After the season of 1957/58 finished Dennis went away and recharged his batteries. Although he was capped for England and broke the club scoring record, he still wasn’t the player he was before the accident. My good friend John White recalls:
“There have been so many players in my 55 years of watching Manchester United, some great, some not so great. Memories can fade quite quickly, some linger for a time and then fade away, but always with players of quality, the memory seemingly is as fresh today as it was those many years ago. Dennis Viollet fell into the quality category, for he was a player with presence and you NEVER forget the players that have that!
Make no mistake about it - for those of you who unlucky enough never to see him play, Dennis Viollet was a player. His movement was not unlike that of our other Denis, Denis Law. Like Law, he too was only 5’9” and 10 stone wringing wet. He was quick was Dennis, not just physically, but also in his thinking and over that vital first couple of yards. He was a natural goalscorer of course and natural goalscorers 'see' situations that others can’t spot. He could read the game - the ebb and flow and pattern of it - and then decide where he HAD to be at the crucial moment. That just can’t be taught - you’ve either got it or you haven’t. If you haven’t got it, then you can never acquire it – it’s a born-with thing. Dennis had it in abundance. He was mercurial.
Over the years since the crash I have often thought what would have become of Manchester United had the crash never been. We would I’m certain have succeeded to the throne of European football held by that great but ageing Real Madrid side who dominated the European Cup in the 50’s. Not a doubt in my mind about that. Furthermore, the English players coming through Matt’s sides would have solidly served England’s World Cup bids in ’58 and again in ’62. Maybe England might have won the World Cup before ’66. But if’s , but’s and maybe’s can’t disguise the fact that it was we United fans that suffered the greatest loss.
I have also spent a lot of time thinking about how good a player Dennis Viollet might have become had Munich never happened. He would have become something very special. I’m convinced of that. He was only just turned 24 by the time of the Munich crash and the whole side were beginning to hum like a well-oiled machine. There maybe would never have been any need for the signing of our other great Denis.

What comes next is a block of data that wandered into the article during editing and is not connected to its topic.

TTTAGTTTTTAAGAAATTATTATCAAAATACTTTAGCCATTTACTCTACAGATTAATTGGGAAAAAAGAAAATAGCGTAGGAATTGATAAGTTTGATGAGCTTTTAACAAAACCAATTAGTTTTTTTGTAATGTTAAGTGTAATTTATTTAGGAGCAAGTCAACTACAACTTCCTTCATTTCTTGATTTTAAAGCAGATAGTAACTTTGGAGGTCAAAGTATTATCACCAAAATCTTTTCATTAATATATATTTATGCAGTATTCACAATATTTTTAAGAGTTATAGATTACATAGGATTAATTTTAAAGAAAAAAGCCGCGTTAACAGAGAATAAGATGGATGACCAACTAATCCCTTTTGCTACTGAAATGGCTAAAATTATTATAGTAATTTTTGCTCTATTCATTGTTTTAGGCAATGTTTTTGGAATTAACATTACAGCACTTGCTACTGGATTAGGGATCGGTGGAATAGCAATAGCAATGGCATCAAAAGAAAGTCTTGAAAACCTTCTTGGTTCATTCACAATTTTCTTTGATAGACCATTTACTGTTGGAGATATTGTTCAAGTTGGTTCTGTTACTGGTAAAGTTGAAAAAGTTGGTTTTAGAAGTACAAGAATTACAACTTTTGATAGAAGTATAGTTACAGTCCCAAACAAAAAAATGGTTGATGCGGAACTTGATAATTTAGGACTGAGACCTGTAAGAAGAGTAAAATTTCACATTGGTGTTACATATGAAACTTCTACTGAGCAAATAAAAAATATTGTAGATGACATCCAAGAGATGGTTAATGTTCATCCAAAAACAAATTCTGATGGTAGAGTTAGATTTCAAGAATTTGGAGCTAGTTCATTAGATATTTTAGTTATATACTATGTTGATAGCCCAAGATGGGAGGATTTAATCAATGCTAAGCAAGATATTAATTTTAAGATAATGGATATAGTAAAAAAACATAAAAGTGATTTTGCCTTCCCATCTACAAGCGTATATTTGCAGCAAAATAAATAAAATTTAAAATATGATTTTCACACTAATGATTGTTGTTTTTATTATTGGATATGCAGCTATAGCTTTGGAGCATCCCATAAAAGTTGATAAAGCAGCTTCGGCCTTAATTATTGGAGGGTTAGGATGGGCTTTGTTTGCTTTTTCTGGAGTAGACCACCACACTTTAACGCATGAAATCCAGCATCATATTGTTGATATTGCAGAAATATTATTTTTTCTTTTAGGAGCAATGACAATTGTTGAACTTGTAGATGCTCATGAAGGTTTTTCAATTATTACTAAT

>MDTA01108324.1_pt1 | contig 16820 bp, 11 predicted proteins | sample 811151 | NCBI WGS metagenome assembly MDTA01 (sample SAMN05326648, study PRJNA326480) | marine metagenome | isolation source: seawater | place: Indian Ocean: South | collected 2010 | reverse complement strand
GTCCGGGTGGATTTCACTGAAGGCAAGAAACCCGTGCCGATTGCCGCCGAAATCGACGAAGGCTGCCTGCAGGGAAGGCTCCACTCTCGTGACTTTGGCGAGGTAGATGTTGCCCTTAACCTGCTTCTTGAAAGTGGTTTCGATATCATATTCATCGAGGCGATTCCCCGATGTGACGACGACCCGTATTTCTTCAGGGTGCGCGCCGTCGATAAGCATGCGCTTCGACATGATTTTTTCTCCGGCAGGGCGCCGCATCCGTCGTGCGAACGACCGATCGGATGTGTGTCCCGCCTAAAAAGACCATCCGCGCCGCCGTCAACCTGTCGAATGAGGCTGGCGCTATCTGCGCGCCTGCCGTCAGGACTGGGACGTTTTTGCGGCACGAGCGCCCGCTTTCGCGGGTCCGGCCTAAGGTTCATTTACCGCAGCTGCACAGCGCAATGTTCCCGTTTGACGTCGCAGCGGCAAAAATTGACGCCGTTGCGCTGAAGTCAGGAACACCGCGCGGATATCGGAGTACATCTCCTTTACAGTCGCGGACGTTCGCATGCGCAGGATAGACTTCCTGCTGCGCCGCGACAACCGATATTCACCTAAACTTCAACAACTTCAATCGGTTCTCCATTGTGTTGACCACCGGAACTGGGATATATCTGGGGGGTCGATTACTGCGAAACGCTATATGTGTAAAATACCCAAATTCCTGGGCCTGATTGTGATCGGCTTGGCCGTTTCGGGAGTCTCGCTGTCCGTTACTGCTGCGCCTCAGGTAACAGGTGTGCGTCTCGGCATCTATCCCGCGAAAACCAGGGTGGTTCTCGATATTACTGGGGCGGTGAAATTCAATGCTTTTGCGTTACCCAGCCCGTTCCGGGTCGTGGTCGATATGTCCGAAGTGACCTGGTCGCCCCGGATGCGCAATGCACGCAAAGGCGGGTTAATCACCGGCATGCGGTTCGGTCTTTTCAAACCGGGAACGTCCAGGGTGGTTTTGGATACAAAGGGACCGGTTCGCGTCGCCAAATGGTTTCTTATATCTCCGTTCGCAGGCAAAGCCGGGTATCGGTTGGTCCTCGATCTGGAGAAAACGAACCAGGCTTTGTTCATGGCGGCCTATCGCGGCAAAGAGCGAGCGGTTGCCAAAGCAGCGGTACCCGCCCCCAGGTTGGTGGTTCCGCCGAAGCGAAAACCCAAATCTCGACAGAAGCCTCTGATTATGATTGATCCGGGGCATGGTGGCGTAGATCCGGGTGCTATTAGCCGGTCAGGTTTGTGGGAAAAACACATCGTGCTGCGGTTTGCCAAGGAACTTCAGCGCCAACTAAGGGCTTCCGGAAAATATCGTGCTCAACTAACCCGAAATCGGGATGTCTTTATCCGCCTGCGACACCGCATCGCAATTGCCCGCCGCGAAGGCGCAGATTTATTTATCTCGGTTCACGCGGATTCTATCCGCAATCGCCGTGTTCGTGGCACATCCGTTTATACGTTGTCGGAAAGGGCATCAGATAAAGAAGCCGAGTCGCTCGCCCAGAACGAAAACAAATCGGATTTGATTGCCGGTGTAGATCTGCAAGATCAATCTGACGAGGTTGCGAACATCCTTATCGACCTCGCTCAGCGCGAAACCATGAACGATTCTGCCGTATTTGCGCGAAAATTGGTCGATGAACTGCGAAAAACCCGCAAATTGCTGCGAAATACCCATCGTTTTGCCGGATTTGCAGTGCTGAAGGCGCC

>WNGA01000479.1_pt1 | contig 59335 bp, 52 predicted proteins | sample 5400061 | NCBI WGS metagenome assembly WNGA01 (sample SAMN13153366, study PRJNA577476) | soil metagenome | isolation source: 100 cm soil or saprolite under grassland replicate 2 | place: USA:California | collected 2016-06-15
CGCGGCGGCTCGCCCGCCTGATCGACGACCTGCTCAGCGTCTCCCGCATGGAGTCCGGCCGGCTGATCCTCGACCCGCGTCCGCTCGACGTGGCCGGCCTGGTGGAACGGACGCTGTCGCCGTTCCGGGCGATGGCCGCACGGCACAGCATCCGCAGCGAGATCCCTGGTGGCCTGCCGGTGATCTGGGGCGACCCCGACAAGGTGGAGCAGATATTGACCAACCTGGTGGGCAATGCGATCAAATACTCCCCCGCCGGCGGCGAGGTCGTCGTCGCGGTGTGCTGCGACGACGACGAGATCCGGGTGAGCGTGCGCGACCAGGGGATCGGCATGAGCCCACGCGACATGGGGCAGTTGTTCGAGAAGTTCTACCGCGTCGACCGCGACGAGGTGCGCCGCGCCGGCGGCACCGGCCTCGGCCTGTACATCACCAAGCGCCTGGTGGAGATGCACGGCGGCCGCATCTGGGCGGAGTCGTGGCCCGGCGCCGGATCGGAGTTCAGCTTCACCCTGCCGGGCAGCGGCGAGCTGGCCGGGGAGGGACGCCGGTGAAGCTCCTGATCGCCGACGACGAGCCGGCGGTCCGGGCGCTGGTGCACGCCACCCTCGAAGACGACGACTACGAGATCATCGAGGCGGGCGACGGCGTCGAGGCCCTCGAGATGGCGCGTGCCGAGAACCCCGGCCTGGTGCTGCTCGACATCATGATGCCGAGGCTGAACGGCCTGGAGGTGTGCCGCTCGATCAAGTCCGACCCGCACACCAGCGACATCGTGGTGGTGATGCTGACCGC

Some of the boys of 58 lost their careers as a result of the crash. It wasn’t so with Dennis but I have always felt he lost something special too. He lost the potential or the desire for true greatness that would and should have been his. He like other survivors played on through the dark days that followed Munich. The burden wasn’t only that United’s make-shift side were struggling to find anything like a rhythm. Dennis and Bobby along with Albert Scanlon, Harry Gregg, Billy Foulkes and Kenny Morgans had to bear the burden - and the guilt - of having survived!! Jackie Blanchflower and Johnny Berry had their careers finished by the crash-induced injuries. Ray Wood hardly ever stood between the sticks again for United.
To have seen United pre-Munich, and then to see them during 59, '60 and '61 was a very sad experience. For me, to see these lads trying to re-launch our club’s hopes and dreams and to re-ignite that fire of greatness - at the same time as each of them had to have been living and battling through the most horrible personal nightmare - was a shockingly destructive experience. It was for me the hidden tragedy resulting from Munich and so many promising careers certainly were destroyed by being forced to grow before their time.
Like a great number of United fans, I was both shocked and saddened to hear that Dennis was to leave Old Trafford in January1962. Perhaps the arrival of David Herd and the imminent arrival of Denis Law were factors in Matt Busby’s decision to sell Dennis to Stoke City – who knows?
It was never made clear but on he went on to a very successful second career with Stoke City – a club who to their eternal credit gave Dennis a testimonial after his 5 years , 200 + appearances, 66 goals from midfield for the Potters , a 2nd division winner’s medal and a League cup runner’s –up medal in ‘64. – which Dennis delivered - playing like a good old pro - from midfield!!
Like all great goal-scorers, he would get in amongst the flailing feet without regard to his own safety in pursuit of netting THE critical goal. Although never a big man as I've said, he was like many other dedicated goal-scorers, brave beyond the call of duty.
He was called upon to demonstrate that bravery in his final challenge - the one against brain cancer in the States where he made his home in Jacksonville Florida.
Poignantly, at just after 3.00 pm on Saturday 6 March 1999, (Kick–off time) Dennis died at the age of 65.
He was inducted into the first class of the United States Soccer Hall of Fame in 2002. The annual University of North Florida/Jacksonville University football match ( they call it soccer but I can't!) has been contested for the Viollet Cup since 2001.”
Dennis Viollet played 293 games for Manchester United in all competitions and scored 179 goals.
He won 2 England caps scoring 1 goal.
God bless you Dennis – sleep in Peace. Thank you for your tremendous contribution – both to my personal memories and to the cause of Manchester United over those momentous years of the 50's and early 60's.